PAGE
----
One of the most striking things about the Moonie-eyed, cultish imbeciles gluing themselves to our nation’s arterial highways is their age. Alongside the pronoun-sensitive, Corbynist students found at all BLM/XR protests, at least half seem too old to have a job — if they ever had one, apart from cultivating facial hair and stewing mung beans — and seem astonished that anyone else would want one. The look on their collective faces as irate van drivers for whom time is always money furiously berate them is one of smug bafflement. Why work at all? they seem to ask. Why not just live off the land and daddy’s estate?
Never known for their collective ability to tap into the nation’s psyche, the group remain defiant despite growing hostility and a High Court injunction. Roger Hallam, XR’s founder, who has a veritable traffic jam of vehicles on his organic farm and recently spent four months on a jaunt to Canada, says he would blockade an ambulance even if it meant someone’s death. A shame no-one asked if that included his own.
The group are admirably unapologetic about taking direct action. Speaking outside the High Court, spokesman Liam Norton said: “We cannot imagine undertaking such acts in normal circumstances. But we believe that the reality of our situation has to be faced. The collapse of the climate is happening around us. We face economic chaos and the breakdown of law and order in a matter of years.” Perhaps that is the purpose of the protests: to create economic chaos and the breakdown of law and order now to demonstrate what might happen later if the nation remains stubbornly deaf to reason.
Four bearded professors sat in a square discussing Marxism for three hours
I understand the seductive quality of direct action. As the child of progressive parents (I was conceived at a Socialist Labour League conference in Morecambe, shortly after Gerry Healy asked my 18-year-old working class mum if she’d sleep with him on the Eve of the Revolution), I was dragged to numerous marches. I soon noticed that despite our chanting slogans with the robustly-built women of Greenham Common, and waving placards in support of the miners, no-one appeared to take much notice. US missiles continued to hum in Berkshire bunkers, and miners continued to be extracted from their mines. In fact, it seemed that the papers and politicos were only interested when people starting throwing things, as they did in Brixton and Toxteth in the Summer of ‘81. I took these lessons to heart.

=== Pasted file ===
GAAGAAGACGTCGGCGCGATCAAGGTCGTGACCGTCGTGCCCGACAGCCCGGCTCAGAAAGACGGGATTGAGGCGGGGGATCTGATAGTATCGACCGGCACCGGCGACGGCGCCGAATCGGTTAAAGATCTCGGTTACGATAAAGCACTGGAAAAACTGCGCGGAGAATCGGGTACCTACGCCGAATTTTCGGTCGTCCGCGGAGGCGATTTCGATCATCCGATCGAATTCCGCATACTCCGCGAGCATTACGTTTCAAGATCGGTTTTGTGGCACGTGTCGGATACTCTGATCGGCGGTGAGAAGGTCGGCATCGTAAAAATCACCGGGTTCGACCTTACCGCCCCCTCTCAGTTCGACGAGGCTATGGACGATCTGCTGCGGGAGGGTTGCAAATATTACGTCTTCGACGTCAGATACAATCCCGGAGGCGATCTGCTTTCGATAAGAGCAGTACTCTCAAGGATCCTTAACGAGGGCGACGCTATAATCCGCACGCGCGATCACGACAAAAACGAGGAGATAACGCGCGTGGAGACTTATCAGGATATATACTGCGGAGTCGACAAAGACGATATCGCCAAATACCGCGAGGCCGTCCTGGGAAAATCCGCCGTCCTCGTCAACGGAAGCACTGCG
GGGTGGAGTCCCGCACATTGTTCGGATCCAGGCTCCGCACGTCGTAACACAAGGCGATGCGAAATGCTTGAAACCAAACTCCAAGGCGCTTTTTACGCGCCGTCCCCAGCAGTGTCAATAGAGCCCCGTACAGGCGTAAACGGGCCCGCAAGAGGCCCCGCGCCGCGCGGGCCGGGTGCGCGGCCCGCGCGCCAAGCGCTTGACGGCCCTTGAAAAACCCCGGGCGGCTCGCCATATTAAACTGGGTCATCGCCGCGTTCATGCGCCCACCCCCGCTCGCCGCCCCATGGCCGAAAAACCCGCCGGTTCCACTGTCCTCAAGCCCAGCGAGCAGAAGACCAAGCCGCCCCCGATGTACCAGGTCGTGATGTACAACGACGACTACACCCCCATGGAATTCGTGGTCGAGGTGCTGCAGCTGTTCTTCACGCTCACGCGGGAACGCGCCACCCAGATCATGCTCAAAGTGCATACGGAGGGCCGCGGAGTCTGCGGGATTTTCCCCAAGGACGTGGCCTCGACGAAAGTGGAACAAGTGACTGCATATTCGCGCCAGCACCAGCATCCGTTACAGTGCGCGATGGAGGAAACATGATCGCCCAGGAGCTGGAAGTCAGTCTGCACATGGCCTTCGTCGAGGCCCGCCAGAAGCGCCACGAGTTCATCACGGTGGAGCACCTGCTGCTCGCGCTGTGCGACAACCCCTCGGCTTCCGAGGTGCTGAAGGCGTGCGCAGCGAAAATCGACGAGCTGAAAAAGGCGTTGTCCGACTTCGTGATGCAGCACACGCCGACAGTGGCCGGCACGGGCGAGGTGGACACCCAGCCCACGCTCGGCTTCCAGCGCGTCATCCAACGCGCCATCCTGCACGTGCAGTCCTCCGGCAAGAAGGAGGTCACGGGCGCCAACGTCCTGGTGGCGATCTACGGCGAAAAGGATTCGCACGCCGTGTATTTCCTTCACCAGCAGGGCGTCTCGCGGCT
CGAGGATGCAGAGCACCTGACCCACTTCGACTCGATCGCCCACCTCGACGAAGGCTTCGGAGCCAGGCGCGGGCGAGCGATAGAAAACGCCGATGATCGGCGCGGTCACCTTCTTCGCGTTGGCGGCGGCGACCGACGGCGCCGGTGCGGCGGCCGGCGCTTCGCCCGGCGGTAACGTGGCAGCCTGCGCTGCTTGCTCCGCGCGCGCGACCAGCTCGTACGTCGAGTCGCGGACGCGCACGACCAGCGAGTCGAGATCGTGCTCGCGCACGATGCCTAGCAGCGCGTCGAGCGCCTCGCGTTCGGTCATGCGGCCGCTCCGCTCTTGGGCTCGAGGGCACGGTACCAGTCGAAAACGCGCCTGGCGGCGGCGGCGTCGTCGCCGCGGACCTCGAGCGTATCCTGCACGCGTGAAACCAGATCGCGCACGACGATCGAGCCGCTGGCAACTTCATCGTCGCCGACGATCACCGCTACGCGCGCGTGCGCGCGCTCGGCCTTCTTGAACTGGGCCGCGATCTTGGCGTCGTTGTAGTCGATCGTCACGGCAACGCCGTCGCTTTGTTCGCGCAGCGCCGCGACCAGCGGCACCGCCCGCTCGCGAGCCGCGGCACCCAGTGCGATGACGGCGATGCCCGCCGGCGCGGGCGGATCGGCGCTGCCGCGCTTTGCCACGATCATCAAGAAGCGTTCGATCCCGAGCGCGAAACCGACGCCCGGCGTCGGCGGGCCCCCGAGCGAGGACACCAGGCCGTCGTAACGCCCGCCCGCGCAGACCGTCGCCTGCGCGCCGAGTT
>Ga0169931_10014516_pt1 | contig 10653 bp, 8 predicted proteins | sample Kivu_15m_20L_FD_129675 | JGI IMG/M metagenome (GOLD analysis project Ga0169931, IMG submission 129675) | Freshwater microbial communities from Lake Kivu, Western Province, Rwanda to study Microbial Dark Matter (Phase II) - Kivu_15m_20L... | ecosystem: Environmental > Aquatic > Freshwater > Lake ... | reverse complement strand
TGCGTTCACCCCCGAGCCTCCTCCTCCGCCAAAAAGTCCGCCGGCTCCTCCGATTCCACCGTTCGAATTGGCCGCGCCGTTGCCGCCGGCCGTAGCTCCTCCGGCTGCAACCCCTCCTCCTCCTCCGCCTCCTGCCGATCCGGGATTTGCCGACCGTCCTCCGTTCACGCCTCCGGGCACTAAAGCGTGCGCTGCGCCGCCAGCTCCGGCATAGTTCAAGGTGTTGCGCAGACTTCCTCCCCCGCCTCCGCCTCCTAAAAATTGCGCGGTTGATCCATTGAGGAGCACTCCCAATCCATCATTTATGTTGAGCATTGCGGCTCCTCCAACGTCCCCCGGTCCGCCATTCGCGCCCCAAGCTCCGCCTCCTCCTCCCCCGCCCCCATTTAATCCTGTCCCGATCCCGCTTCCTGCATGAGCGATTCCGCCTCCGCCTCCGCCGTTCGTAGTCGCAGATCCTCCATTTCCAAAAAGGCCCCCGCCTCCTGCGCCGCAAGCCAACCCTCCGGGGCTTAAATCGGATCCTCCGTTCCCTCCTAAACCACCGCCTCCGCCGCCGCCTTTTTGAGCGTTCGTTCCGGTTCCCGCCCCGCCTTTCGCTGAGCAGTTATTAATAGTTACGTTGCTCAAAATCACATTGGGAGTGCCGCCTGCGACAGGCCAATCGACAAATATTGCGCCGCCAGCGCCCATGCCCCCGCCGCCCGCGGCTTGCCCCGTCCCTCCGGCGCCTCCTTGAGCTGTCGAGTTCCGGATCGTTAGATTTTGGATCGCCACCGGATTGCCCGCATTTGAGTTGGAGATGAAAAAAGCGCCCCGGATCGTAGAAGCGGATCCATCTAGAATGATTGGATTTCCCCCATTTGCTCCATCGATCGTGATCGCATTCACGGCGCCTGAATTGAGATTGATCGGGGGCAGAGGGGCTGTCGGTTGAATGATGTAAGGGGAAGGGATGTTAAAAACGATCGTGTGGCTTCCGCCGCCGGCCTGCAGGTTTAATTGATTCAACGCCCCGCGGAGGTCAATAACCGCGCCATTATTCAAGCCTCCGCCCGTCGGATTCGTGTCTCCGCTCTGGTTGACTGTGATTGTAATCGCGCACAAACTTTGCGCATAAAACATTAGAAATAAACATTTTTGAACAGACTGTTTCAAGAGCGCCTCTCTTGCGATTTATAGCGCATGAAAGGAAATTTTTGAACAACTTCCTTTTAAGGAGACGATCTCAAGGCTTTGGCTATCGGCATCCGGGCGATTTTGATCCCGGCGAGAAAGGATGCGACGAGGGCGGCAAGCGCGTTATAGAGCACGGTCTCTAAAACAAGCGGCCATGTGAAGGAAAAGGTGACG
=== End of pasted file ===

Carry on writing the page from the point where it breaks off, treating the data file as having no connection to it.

On moving to London in 1985, I got talking to a Scouse political activist outside Tufnell Park Tube. Angry about Thatcher, unemployment, “Yuppies” with brick-sized mobile phones chopping up the planet to snort up their porcine noses? I was amazed that my chippy friend knew me so well, not really comprehending that almost all healthy 18-year-olds feel like just the same. The activist invited me to a meeting, which was disappointing. Four bearded professors sat in a square discussing Marxism for three hours, at the end of which we were given copies of Socialist Worker to flog. Mine went in the bin outside the nearest pub.
Class War were more fun. On writing to the contact address on their outrageous newspaper, several arrived at my door and asked if I wanted to picnic. We walked to Hampstead Heath, where I recall our football match being particularly exciting because there were no rules. Soon I was attending parties at the squatted Libyan Embassy, hanging out with Public Enemy No. 1 Ian Bone, picketing the opening of a new housing development in East London on the grounds it was for “Yuppies”. (This led to my appearing on Page 2 of The Sun because the banner I was holding mis-spelled Hackney).